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Leo Garcia
Leo Garcia

Subtitle The Great Dictator _VERIFIED_

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subtitle The Great Dictator

The criss-crossing stories of the barber and the dictator eventually ended in a case of role reversal and mistaken identities (a well-known narrative cliche), similar to Shakespeare's Love's Labor Lost, and Mark Twain's The Prince and the Pauper tale. The two intercut stories provided a striking contrast between two very different worlds, identified in the title credits as - good ("People of the Ghetto") and evil ("People of the Palace").

Due to his similar appearance in the conclusion, the Jewish barber was mistaken for the country's tyrannical dictator Hynkel, who was obviously a mocking satire of Adolf Hitler, complete with his squared-off mustache and Nazi-ish uniform. Hynkel's anti-Semitic fascist party sought to invade their neighboring pacifist country, Osterlich. [Note: Osterlich represented Austria - Österreich was the German/Austrian name for Austria.] However, another tyrannical dictator of the rival neighboring country of Bacteria - the character of Benzino Napaloni (Jack Oakie), a burlesque portrait of Italy's Benito Mussolini, was also interested in conquest. During the tale, the barber won the admiration of pretty, impoverished Jewess neighbor washer-woman Hannah (Chaplin's wife at the time, Paulette Goddard, divorced in 1942).

After the credits, one of the inter-titles provided a disclaimer: "Any resemblance between Hynkel the dictator and the Jewish barber is purely co-incidental." A prologue followed, describing the main setting of post World War I - a time of horrific destruction, senseless death, and war machines:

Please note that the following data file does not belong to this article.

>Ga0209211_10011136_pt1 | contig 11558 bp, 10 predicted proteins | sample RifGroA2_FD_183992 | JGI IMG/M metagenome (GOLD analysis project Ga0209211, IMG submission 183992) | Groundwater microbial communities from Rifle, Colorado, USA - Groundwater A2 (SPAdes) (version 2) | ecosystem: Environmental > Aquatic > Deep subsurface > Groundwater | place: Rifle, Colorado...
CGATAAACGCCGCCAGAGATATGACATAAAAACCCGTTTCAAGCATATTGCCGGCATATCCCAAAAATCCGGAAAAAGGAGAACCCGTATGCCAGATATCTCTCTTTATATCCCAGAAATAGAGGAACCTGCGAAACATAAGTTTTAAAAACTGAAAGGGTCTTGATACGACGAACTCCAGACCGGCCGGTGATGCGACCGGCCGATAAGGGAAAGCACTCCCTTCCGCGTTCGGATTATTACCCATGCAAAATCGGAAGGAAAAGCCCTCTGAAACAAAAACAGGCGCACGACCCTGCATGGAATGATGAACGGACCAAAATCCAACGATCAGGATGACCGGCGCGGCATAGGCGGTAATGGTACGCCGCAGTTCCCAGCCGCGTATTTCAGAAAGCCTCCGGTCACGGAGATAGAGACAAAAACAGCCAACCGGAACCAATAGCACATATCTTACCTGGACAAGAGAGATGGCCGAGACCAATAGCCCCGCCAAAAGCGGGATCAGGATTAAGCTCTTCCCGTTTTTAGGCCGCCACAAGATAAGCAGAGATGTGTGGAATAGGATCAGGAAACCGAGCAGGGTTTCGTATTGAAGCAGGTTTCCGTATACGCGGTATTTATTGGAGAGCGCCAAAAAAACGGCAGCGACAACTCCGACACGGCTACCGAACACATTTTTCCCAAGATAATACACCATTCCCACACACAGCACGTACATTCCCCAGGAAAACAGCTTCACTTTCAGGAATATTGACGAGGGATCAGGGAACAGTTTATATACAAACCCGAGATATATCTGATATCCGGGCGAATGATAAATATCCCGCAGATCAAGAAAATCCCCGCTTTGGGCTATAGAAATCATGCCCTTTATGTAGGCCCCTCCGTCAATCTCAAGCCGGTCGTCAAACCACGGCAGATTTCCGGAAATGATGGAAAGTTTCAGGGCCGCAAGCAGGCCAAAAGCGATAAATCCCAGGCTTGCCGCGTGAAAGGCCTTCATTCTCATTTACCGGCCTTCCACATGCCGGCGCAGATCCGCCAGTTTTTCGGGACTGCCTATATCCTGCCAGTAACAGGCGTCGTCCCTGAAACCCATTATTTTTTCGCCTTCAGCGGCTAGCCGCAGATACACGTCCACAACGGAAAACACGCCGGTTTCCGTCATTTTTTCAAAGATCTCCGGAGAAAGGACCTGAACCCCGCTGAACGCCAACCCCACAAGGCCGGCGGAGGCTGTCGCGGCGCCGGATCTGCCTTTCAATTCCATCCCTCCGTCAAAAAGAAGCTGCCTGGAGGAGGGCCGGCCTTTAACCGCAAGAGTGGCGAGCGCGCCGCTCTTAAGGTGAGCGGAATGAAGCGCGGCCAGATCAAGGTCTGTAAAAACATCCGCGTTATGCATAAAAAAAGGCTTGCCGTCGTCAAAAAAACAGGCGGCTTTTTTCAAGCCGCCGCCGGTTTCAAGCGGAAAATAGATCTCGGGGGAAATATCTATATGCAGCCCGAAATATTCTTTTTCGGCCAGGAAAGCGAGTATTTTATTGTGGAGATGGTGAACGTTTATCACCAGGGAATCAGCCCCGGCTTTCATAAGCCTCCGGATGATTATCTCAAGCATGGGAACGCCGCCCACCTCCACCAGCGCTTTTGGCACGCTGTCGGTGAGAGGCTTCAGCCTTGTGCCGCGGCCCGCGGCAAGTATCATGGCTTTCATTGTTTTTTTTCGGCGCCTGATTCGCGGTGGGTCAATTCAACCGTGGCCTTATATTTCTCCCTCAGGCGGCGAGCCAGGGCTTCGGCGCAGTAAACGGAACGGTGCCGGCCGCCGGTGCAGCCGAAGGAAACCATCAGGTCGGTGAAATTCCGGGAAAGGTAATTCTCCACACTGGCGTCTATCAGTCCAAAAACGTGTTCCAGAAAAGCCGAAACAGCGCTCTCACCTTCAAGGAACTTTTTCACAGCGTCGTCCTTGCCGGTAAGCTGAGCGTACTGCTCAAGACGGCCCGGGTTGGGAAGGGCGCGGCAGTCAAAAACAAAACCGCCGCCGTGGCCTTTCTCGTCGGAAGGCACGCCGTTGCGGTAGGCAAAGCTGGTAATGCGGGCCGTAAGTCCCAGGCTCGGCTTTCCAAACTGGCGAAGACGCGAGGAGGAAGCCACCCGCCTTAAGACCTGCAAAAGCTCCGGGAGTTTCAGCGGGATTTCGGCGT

Actual newsreel footage of a Hitler rally was presented to demonstrate the rise of dictatorial leader Adenoid Hynkel (also Charlie Chaplin) who assumed power over Tomainia, at approximately the same time as the release of the Jewish soldier from the hospital. A narrator summarized:

Hynkel party takes power. Meanwhile, the Jewish soldier, ex-fighter and veteran of the world war, suffered a loss of memory and remained an inmate of the soldiers' hospital for many years. He was ignorant of the profound change that had come over Tomainia. Hynkel the dictator ruled the nation with an iron fist. Under the new emblem of the double-cross, liberty was banished. Free speech was suppressed, and only the voice of Hynkel was heard.

As Adenoid Hynkel has just said, yesterday Tomainia was down, but today she has risen. Democracy is fragrant. Liberty is odious. Freedom of speech is objectionable. ("Democratsie shtunk", "Libertie shtunk," and "Freisprachen shtunk") Tomainia has the greatest army in the world. The greatest navy in the world. But to remain great we must sacrifice. We must tighten our belts ("Tighten de belten!").

The translator condensed his rhetorical anti-Semitic message, delivered with extreme vehemence: "His Excellency has just referred to the Jewish people....In conclusion, the Phooey remarks that for the rest of the world, he has nothing but peace in his heart." [Note: The translation always downplayed the vitriol of the dictator's words and minimized the threat being suggested.]